8. Have parenting mentors. Carefully choose people who you know will encourage you and invest in your children. Listen to them. Confide in them. 

9. Look to the word. I wouldn’t much need a parenting book if I’d be more diligent in studying the word of God. He has much to say about how we should parent our children and what it means to be an example for our children. 

Philippians 2:14-16 

Do everything without grumbling or arguing, so that you may become blameless and pure, “children of God without fault in a warped and crooked generation.

Then you will shine among them like stars in the sky as you hold firmly to the word of life.    






15. Pray. I still have a ways to go in raising my kids but I can tell you that my prayer life grows as my children do. I pray for their well-being.  I pray for guidance. I pray desperately, sometimes only using one word. Other times my requests are lengthy. Be thankful in your praying so that your talks with God will be more than just requests. Listen in prayer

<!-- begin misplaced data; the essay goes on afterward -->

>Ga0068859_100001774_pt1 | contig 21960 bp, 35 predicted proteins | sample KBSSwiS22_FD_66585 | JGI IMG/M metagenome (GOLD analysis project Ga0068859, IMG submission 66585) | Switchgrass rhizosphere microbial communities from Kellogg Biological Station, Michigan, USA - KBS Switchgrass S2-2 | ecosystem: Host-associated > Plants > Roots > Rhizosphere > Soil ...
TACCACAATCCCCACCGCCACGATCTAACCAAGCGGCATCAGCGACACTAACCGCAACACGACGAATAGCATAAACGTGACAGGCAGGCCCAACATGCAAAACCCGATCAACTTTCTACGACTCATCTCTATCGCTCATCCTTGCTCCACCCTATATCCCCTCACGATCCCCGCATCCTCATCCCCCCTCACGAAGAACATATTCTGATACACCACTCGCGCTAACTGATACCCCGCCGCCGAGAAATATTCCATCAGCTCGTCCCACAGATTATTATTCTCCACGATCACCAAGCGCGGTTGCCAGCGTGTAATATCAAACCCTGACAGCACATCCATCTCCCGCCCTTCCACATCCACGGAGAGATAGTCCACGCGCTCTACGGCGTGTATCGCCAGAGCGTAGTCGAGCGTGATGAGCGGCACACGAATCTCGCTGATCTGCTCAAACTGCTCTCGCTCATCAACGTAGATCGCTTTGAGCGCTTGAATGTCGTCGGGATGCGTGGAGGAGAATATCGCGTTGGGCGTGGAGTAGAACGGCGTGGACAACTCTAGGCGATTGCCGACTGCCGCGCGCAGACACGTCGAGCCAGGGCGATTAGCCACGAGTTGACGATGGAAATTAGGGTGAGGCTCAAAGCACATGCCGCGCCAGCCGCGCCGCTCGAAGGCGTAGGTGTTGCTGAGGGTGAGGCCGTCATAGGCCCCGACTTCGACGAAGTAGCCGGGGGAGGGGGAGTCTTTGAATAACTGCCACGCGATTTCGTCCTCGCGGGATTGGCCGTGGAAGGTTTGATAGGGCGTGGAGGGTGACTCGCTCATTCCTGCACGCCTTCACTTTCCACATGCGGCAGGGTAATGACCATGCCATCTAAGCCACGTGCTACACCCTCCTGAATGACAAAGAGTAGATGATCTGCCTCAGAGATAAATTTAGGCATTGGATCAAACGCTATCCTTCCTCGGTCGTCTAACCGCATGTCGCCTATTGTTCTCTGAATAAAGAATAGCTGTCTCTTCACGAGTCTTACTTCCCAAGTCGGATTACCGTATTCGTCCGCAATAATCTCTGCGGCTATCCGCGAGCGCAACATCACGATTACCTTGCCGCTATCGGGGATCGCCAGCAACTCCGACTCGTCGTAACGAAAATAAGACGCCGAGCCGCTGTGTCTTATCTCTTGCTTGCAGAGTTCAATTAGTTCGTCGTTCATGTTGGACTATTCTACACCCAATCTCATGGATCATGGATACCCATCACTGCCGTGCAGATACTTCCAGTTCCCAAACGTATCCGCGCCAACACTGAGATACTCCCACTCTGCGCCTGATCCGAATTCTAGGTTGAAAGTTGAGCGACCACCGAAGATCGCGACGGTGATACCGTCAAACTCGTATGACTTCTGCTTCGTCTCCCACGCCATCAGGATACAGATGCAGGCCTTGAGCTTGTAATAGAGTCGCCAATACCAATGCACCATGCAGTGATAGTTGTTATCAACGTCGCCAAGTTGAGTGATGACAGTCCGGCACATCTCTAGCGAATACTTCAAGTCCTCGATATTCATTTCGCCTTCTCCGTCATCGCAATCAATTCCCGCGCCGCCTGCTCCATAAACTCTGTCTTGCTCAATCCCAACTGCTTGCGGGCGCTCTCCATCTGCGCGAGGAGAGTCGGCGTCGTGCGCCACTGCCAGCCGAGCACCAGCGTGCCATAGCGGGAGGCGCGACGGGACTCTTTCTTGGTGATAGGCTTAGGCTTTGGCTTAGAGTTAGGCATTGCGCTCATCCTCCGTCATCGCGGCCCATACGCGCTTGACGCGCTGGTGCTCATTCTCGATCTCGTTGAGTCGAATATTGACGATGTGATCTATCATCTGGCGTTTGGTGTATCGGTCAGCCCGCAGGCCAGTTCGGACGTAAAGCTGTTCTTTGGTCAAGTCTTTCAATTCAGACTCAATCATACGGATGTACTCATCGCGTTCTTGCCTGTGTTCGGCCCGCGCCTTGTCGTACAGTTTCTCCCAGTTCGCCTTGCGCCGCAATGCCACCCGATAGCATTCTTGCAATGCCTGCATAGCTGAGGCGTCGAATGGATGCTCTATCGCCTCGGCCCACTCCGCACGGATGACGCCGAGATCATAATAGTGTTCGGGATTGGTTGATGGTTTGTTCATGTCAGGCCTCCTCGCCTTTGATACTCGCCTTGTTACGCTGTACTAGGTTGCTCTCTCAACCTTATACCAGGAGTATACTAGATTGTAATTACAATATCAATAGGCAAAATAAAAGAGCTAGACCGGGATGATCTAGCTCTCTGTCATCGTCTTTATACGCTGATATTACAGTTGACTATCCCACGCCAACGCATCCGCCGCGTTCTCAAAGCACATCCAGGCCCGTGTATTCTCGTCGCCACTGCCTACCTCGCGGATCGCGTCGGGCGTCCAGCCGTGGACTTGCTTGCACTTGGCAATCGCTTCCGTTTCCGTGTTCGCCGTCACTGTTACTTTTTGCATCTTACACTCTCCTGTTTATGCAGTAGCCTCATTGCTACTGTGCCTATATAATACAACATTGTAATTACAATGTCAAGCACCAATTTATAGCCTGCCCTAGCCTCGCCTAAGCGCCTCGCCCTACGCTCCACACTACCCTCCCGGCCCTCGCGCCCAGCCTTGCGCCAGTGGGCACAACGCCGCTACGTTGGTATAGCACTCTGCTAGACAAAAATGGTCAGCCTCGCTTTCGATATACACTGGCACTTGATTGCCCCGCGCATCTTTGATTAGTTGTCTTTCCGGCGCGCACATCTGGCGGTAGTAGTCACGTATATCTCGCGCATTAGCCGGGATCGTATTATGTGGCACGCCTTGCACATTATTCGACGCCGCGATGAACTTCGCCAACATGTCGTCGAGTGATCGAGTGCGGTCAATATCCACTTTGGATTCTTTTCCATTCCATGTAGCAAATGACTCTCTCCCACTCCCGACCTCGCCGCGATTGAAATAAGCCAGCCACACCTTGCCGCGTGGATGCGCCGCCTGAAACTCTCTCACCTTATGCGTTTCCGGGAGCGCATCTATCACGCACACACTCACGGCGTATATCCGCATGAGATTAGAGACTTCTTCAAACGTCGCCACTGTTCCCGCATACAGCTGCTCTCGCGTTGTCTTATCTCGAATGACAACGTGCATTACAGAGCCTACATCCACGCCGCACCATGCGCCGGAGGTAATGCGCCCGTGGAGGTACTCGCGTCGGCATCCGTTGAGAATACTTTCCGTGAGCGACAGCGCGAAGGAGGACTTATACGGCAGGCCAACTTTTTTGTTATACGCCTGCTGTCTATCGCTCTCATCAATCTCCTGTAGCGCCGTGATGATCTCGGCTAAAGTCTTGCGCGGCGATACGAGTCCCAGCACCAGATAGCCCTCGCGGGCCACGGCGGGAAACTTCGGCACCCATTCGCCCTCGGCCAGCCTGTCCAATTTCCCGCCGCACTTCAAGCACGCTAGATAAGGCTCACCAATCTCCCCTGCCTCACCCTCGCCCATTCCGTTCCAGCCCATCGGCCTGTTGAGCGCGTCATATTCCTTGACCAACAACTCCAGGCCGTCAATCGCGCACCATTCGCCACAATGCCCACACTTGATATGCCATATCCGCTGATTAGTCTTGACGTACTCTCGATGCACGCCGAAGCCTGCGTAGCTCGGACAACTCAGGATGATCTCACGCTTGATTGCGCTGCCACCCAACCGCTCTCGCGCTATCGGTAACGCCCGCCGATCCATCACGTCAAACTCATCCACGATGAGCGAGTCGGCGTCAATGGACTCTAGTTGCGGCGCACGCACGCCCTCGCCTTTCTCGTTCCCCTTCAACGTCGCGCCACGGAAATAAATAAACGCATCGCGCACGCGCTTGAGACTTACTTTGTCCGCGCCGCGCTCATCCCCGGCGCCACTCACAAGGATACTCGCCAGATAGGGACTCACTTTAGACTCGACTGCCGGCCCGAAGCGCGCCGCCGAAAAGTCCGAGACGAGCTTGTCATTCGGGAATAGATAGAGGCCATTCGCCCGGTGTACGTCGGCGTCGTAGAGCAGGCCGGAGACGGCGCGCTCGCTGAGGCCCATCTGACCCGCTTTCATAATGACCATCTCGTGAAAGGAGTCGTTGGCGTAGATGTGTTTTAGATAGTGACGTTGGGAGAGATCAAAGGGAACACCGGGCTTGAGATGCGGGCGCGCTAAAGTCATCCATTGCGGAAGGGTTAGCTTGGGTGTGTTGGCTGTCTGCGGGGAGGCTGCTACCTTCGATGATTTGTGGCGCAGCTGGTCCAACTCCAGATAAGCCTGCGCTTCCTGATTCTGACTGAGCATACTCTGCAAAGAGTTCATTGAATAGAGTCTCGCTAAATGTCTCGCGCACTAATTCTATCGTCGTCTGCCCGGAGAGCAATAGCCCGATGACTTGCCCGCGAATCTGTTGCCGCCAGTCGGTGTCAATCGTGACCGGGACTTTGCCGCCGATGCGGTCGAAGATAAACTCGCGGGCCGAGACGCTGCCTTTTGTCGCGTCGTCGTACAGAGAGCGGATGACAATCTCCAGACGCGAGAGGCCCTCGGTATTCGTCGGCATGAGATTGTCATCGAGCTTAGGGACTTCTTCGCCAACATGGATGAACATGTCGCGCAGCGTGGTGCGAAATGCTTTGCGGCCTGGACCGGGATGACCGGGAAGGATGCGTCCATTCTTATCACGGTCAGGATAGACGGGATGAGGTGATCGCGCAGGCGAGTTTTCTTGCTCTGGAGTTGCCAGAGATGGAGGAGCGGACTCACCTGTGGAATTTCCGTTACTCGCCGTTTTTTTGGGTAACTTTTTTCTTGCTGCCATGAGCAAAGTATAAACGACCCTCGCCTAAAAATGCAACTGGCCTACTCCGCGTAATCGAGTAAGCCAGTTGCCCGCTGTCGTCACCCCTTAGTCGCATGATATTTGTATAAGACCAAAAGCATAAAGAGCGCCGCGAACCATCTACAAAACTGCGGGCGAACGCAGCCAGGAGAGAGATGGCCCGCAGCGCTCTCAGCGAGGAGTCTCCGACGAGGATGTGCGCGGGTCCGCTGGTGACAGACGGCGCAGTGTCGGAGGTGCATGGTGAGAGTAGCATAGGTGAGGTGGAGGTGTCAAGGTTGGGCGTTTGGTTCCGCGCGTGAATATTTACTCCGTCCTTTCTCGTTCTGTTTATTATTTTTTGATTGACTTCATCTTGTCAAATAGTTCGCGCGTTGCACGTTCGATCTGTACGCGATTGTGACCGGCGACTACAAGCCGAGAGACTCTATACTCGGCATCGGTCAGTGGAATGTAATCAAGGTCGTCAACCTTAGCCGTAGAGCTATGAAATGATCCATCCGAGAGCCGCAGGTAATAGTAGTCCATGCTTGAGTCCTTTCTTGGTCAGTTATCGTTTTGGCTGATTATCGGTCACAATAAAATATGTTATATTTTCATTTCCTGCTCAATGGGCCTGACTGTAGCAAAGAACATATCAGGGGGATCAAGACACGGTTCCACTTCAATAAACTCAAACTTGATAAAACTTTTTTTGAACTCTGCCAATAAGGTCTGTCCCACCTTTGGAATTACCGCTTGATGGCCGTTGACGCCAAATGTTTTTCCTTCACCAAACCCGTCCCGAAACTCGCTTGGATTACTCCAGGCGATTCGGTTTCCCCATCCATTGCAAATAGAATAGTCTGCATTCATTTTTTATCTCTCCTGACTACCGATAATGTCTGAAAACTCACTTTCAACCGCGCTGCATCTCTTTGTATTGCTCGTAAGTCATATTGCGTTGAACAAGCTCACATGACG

I know….I’ve got gaps in the list. 

The secret is in the gaps. 

I type all of these words madly in the post-midnight hours after being figuratively hit in the forehead with the knowledge that GOD IS IN THE GAPS.

 In his grace and in his love for our children He fills in the places we can’t and the places we don’t. 
The gaps are there to remind us of the important equation in parenting-

God + What we’re able to do….

 Equals more than enough, 

Even with regrets because you’ve goofed up big time when you allowed your kids to do something you shouldn’t have let them do.